•Design and implement a research project that allows one facet of city life to be understood, critically analysed, and presented through a poster and essay;
•Consider New York City’s social, cultural and political geographies and the relationships between these

Intended Skill Outcomes

•The ability to effectively work as a team member in order to: explore important contemporary urban issues; solve and think through urban problems; collect, analyse and interpret data; and meet deadlines.
•The ability to synthesis and summarise data and present findings in written and oral presentation form within a given time period.
•The ability to: understand the constraints of working in overseas locations and show sensitivity to cultural difference.
•The ability to acknowledge the multi-faceted nature of the issues experienced by major urban centres.

Teaching Methods

Teaching Activities
Category Activity Number Length Student Hours Comment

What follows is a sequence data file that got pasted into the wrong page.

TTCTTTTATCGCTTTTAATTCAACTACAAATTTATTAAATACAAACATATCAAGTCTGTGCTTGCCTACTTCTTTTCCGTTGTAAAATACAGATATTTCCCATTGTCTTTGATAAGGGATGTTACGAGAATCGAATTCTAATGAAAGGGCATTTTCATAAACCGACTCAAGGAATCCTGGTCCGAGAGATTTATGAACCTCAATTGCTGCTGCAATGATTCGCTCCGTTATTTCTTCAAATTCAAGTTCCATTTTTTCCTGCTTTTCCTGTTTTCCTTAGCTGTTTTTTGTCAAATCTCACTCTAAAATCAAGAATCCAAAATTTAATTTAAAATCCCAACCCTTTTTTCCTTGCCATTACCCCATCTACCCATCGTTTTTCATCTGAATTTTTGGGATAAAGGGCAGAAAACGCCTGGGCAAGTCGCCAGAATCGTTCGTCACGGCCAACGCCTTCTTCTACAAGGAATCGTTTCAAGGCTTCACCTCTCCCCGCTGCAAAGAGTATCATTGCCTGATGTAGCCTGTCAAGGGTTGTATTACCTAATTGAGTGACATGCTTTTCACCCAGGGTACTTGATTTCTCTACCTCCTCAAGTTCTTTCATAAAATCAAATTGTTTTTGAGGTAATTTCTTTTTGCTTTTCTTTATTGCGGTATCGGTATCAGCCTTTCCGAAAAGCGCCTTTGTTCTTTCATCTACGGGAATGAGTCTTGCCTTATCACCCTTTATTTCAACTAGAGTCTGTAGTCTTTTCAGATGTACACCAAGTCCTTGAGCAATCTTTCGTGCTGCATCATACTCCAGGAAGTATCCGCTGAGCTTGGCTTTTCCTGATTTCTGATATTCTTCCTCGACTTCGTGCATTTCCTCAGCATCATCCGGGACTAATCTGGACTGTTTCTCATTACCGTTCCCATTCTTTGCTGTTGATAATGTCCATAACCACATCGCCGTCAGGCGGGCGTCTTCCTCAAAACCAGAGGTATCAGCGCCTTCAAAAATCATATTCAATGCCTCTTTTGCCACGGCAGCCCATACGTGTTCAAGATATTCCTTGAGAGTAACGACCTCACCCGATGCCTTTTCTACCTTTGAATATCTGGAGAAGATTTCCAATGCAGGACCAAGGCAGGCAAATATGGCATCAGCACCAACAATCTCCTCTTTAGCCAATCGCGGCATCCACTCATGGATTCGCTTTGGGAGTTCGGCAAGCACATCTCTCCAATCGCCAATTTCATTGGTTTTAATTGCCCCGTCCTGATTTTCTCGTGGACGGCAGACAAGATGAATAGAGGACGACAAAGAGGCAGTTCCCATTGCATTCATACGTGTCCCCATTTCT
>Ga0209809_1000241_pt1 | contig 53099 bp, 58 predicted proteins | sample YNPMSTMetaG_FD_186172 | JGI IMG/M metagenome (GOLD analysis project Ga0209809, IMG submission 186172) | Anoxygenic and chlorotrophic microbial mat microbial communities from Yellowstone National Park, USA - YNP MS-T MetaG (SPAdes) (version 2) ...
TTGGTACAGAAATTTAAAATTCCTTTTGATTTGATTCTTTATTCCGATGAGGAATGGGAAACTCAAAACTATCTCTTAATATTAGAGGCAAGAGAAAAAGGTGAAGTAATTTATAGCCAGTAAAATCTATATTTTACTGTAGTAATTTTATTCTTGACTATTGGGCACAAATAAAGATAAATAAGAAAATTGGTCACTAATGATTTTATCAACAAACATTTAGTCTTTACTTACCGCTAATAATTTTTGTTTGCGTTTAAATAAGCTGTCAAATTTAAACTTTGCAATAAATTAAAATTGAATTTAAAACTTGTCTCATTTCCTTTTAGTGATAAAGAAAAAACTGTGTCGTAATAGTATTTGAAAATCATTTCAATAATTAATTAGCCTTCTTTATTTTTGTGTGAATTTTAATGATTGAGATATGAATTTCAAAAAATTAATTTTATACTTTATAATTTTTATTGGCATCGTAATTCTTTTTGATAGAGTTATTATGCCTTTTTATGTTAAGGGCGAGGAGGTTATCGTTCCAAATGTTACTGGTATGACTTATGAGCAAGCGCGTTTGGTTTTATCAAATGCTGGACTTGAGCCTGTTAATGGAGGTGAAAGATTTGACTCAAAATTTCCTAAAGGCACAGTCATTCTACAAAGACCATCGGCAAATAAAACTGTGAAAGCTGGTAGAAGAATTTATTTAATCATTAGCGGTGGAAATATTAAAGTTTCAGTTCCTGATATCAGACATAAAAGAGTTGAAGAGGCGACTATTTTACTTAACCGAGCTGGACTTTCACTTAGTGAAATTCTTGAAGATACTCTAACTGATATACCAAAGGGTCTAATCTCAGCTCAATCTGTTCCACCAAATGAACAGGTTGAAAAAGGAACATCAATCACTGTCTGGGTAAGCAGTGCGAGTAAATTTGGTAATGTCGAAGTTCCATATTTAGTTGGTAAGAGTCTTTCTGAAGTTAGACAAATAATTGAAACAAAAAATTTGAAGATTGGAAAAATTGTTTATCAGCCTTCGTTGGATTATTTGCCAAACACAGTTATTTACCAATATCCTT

Guided Independent StudyAssessment preparation and completion120:0020:00N/A
Scheduled Learning And Teaching ActivitiesLecture41:004:00N/A
Guided Independent StudyDirected research and reading120:0020:00N/A
Scheduled Learning And Teaching ActivitiesFieldwork58:0040:00N/A
Guided Independent StudyIndependent study1116:00116:00N/A
Total200:00
Teaching Rationale And Relationship

The preliminary lectures will serve as an introduction to both New York City and the methodological issues involved in researching city life. Fieldwork will be based on study visits, guest lectures and seminars and will provide students with opportunities to explore modes of learning beyond the university. Both before and after the fieldtrip, students will be encouraged to dedicate further time to reading and development of knowledge and understanding

Reading Lists

Assessment Methods

The format of resits will be determined by the Board of Examiners

Exams
Description Length Semester When Set Percentage Comment
Oral Presentation152M25Poster presentation done during the fieldtrip. To be scheduled by School.
Other Assessment
Description Semester When Set Percentage Comment
Essay2M251,000 word essay (before fieldtrip)
Essay2M50Individual write up of group project or reflexive essay about New York City (2,000 words)